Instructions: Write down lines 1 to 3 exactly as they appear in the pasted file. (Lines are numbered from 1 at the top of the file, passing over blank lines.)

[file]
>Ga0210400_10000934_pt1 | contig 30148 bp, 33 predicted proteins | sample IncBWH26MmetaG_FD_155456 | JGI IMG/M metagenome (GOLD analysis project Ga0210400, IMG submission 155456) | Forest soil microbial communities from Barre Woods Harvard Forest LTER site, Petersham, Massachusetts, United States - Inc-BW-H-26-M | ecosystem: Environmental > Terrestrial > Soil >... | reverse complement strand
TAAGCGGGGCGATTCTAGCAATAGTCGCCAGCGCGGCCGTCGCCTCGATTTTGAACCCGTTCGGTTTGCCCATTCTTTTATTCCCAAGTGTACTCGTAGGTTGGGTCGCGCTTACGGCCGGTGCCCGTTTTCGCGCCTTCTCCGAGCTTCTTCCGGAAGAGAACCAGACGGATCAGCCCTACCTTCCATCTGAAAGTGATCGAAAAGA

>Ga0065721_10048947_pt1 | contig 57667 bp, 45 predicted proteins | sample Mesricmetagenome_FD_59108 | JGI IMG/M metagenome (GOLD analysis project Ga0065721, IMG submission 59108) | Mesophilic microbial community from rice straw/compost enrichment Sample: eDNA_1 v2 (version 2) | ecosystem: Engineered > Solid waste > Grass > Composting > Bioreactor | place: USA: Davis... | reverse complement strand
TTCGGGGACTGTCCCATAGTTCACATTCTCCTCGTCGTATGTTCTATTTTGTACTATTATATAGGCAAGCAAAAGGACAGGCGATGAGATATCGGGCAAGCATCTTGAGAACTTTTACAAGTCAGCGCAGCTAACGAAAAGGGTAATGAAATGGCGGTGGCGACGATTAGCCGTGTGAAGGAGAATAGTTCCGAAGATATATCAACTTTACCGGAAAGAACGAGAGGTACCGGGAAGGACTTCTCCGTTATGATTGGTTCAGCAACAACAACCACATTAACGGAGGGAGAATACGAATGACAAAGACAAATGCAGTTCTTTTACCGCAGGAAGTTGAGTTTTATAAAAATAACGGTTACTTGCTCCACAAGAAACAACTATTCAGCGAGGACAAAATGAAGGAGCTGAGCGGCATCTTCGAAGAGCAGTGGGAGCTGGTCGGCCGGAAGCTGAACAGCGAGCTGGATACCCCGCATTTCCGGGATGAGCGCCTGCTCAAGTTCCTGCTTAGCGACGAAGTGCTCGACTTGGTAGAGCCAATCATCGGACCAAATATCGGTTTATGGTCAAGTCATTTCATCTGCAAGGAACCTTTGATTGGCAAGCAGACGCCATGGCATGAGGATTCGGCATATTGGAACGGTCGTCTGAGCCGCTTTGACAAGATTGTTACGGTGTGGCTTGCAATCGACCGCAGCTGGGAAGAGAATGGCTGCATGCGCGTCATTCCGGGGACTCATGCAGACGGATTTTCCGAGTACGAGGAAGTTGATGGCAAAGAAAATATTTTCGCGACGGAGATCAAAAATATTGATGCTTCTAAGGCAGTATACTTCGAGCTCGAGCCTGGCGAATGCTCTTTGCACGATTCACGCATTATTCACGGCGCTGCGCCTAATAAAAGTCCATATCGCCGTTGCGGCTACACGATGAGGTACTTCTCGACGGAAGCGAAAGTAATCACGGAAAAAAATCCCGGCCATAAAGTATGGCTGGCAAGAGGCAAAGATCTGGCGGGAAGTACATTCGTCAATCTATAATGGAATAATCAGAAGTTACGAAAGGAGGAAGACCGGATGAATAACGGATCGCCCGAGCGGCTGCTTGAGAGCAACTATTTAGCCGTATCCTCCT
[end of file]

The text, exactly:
>Ga0210400_10000934_pt1 | contig 30148 bp, 33 predicted proteins | sample IncBWH26MmetaG_FD_155456 | JGI IMG/M metagenome (GOLD analysis project Ga0210400, IMG submission 155456) | Forest soil microbial communities from Barre Woods Harvard Forest LTER site, Petersham, Massachusetts, United States - Inc-BW-H-26-M | ecosystem: Environmental > Terrestrial > Soil >... | reverse complement strand
TAAGCGGGGCGATTCTAGCAATAGTCGCCAGCGCGGCCGTCGCCTCGATTTTGAACCCGTTCGGTTTGCCCATTCTTTTATTCCCAAGTGTACTCGTAGGTTGGGTCGCGCTTACGGCCGGTGCCCGTTTTCGCGCCTTCTCCGAGCTTCTTCCGGAAGAGAACCAGACGGATCAGCCCTACCTTCCATCTGAAAGTGATCGAAAAGA

>Ga0065721_10048947_pt1 | contig 57667 bp, 45 predicted proteins | sample Mesricmetagenome_FD_59108 | JGI IMG/M metagenome (GOLD analysis project Ga0065721, IMG submission 59108) | Mesophilic microbial community from rice straw/compost enrichment Sample: eDNA_1 v2 (version 2) | ecosystem: Engineered > Solid waste > Grass > Composting > Bioreactor | place: USA: Davis... | reverse complement strand